“But I must speak if she asks me questions,” pleaded Molly.

“Well! if you must, you must, I acknowledge. I’m candid about that at any rate. But there’s no need for you to set up to have an opinion at your age.”

“I don’t know how to help it,” said Molly.

Wives and Daughters by Elizabeth Gaskell (1865)

~

I know very little about my mother, and have no family to help me fill in the gaps. I am an only child and my father’s two elder sisters died several years ago. I am intrigued by this photograph and would like to find out more about the people in it…I hope you don’t mind me asking all these questions. Any information you could offer would mean a great deal to me.

The People in the Photo by Hélène Gestern (2011)

~

Penny dreadful

Since cheap magazines were traded on street corners, in playgrounds and factory yards, each issue could have many readers. Penny fiction was Britain’s first taste of mass-produced popular culture for the young, and was often held responsible for the decay of literature and of morality.

The Wicked Boy by Kate Summerscale (2016)

~

It can’t have been much of a life, can it? for a woman of over seventy, living alone in lodgings, in debt to her landlady, wearing our cast-off clothes, trotting round after jobs that never materialised, writing articles that nobody would publish, and eating bread and margarine for supper. There really was something rather pathetic about that awful room of hers – crowded with papers full of impossible schemes…I don’t suppose there can ever have been anyone whose life was much less important, or who had less influence on anybody else.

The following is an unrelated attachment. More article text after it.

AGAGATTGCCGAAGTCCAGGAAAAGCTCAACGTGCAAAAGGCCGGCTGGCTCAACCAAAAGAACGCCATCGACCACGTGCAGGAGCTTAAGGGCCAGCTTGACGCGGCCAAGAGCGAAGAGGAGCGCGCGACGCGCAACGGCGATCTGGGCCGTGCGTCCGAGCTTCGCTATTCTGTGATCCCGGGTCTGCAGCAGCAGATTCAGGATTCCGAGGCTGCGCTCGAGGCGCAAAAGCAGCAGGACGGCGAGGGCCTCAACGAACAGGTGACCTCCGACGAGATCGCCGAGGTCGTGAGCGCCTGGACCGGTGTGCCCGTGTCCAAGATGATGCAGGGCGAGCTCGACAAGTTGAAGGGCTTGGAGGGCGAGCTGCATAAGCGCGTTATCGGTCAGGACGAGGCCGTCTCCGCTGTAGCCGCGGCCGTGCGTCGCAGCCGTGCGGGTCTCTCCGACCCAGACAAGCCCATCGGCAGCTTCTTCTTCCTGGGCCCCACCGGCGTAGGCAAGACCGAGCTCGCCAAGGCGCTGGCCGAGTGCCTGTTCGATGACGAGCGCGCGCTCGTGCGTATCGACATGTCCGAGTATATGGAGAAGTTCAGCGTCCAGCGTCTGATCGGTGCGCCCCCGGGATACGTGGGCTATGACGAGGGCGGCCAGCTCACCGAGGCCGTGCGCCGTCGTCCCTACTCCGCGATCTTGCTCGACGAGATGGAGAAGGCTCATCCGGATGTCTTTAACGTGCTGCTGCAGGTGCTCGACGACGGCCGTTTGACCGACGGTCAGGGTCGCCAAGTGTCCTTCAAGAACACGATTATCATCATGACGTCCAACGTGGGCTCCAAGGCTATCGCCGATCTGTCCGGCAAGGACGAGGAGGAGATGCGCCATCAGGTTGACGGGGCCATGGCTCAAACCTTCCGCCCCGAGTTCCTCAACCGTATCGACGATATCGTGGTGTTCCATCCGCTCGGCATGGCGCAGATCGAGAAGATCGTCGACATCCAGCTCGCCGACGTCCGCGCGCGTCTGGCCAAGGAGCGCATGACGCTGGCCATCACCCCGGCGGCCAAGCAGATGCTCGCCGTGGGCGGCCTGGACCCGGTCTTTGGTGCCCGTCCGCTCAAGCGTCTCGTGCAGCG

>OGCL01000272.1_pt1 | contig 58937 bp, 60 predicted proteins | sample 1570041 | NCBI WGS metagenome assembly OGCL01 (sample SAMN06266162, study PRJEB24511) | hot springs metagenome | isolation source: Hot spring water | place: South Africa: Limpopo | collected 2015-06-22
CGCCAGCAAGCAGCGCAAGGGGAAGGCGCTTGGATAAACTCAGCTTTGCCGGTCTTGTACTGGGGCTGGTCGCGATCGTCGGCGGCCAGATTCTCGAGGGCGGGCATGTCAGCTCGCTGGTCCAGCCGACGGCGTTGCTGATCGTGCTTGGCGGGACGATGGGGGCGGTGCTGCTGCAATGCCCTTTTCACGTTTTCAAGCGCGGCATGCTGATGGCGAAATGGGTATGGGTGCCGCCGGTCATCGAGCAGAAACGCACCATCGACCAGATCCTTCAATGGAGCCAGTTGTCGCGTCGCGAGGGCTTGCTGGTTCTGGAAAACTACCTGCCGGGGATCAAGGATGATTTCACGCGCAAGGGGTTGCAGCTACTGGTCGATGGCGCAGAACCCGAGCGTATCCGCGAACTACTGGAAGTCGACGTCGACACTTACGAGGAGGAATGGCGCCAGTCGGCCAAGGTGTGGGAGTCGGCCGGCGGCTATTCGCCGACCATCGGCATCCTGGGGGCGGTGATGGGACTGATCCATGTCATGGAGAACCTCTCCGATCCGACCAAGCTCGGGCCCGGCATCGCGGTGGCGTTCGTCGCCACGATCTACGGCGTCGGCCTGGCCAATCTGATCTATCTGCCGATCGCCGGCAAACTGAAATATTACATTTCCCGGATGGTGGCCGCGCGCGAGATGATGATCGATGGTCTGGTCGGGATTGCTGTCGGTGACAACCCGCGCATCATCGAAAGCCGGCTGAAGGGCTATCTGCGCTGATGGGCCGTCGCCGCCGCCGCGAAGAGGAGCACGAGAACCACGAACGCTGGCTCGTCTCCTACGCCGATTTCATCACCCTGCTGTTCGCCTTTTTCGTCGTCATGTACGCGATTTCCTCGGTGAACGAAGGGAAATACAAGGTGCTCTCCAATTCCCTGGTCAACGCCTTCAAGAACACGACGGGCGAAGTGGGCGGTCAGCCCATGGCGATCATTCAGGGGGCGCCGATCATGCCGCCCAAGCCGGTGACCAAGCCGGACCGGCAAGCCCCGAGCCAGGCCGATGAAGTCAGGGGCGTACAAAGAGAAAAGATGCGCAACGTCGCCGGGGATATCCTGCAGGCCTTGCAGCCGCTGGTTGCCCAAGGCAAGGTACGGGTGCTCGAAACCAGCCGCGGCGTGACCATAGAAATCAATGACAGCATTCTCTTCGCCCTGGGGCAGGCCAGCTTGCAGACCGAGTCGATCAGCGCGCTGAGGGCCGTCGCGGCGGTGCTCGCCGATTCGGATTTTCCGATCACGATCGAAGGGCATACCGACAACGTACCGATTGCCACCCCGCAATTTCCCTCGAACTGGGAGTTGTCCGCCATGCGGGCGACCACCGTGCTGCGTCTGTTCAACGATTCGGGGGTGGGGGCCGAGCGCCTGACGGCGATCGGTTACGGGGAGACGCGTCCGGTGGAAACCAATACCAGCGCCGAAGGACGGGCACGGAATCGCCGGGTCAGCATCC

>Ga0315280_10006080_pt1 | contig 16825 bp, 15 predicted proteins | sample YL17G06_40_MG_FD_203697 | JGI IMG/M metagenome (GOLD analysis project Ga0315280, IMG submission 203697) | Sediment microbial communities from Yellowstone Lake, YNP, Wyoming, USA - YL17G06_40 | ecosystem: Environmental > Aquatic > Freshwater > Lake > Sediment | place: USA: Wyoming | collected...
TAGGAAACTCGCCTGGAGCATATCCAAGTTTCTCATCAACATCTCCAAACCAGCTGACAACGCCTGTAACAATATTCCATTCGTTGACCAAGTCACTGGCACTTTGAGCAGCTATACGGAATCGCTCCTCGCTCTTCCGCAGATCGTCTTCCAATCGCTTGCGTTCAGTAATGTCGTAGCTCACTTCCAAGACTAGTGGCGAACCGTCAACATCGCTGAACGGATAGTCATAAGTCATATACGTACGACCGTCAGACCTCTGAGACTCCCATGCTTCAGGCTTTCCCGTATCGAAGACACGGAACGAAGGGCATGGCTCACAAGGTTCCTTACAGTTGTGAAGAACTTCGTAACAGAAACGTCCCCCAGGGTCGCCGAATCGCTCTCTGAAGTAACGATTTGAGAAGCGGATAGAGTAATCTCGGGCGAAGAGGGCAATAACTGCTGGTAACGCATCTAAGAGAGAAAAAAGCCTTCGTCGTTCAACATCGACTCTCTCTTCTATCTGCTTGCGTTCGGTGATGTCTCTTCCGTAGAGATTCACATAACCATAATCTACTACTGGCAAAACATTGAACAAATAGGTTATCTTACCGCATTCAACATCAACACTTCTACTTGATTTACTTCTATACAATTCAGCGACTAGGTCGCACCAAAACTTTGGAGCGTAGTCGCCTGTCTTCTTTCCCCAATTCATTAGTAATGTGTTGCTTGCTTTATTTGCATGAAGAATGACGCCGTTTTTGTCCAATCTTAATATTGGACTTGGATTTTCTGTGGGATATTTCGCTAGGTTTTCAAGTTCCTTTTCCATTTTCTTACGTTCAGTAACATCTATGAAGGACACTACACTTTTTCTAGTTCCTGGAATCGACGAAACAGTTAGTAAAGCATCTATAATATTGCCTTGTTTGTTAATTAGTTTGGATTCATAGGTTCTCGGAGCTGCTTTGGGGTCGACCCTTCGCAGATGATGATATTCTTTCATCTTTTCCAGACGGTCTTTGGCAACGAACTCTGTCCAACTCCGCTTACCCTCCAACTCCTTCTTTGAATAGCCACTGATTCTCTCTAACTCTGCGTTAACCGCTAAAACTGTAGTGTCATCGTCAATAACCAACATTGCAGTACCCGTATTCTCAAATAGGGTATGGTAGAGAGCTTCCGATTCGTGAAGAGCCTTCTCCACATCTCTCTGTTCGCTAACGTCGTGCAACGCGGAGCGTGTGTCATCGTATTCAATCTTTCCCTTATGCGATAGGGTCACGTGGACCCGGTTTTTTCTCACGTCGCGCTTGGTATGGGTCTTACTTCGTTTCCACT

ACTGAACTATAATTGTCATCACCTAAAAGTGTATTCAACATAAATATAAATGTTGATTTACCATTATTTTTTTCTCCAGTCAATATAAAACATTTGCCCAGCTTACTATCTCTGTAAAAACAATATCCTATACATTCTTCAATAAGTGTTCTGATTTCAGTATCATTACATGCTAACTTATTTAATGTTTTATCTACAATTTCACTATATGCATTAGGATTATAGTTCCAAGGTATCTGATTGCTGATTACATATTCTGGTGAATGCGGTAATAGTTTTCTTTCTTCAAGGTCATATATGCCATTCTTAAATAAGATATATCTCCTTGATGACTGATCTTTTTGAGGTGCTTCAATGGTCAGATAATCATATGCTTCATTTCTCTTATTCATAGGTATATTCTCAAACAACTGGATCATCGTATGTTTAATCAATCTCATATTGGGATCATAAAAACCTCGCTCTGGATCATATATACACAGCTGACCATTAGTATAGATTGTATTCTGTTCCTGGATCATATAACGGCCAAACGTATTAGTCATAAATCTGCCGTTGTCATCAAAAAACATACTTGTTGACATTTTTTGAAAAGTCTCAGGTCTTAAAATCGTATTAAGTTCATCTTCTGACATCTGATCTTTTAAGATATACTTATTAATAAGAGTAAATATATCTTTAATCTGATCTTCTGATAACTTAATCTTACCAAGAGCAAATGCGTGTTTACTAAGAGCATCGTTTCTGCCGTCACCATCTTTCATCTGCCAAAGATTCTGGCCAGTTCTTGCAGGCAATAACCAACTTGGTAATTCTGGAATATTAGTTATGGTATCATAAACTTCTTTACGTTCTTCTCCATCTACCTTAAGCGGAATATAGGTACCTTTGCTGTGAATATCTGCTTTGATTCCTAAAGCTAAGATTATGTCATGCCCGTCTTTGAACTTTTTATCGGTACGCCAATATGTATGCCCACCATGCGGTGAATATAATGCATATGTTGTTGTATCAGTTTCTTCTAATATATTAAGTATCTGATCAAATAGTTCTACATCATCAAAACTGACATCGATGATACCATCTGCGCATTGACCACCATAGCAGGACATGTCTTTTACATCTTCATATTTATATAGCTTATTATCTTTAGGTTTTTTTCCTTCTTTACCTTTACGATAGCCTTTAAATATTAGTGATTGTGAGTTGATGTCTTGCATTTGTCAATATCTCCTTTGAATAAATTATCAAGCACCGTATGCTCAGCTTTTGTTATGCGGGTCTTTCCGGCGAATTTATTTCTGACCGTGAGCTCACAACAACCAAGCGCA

Poor Caroline by Winifred Holtby (1931)

~

It was something he’d learned in the war: only think about what is directly in front of you. No, that wasn’t quite right. He’d had to plan ahead all the time…but not to feel ahead. For a man of Giles’s far-seeing, intricate temperament that had been a hard lesson. But Simon, he could see, knew it by instinct.

Exposure by Helen Dunmore (2016)

~

Red Cocker Spaniel

Hers was the pale worn face of an invalid, cut off from air, light, freedom. His was the warm ruddy face of a young animal; instinct with health and energy. Broken asunder, yet made in the same mould, could it be that each completed what was dormant in the other? She might have been — all that; and he — But no. Between them lay the widest gulf that can separate one being from another. She spoke. He was dumb. She was woman; he was dog. Thus closely united, thus immensely divided, they gazed at each other.

Flush by Virginia Woolf (1933)

~

“I play,” he once said to me, “for the best musician in the world – he may not be there, but I play as if he were”. I thought to myself that he was always there when Sebastian was playing, but I did not say so, for that was the kind of thing which did not please him.

The Little Chronicle of Magdalena Bach by Esther Meynell (1925)

~

It is quite beautiful, a metaphoric triumph over adversity, with every millimetre of its gnarled trunk proudly displaying its struggle.
I wonder now why humans hate the map of their life that appears on their own bodies, when a tree like this, or a faded painting, or a near-derelict uninhabited building is lauded for its antiquity.

The Olive Tree by Lucinda Riley (2016)

~

I cannot say – I had misjudged him before – yet I do think, in that moment, he had his battle to fight – one fierce as his fiercest charge. Cosmas waited, devouring him with his eyes. And I waited; a sudden, amazing sense springing up in me, that if he yielded, as I had so desired him to yield, this King who might be would never be the Prince whom I had served and loved.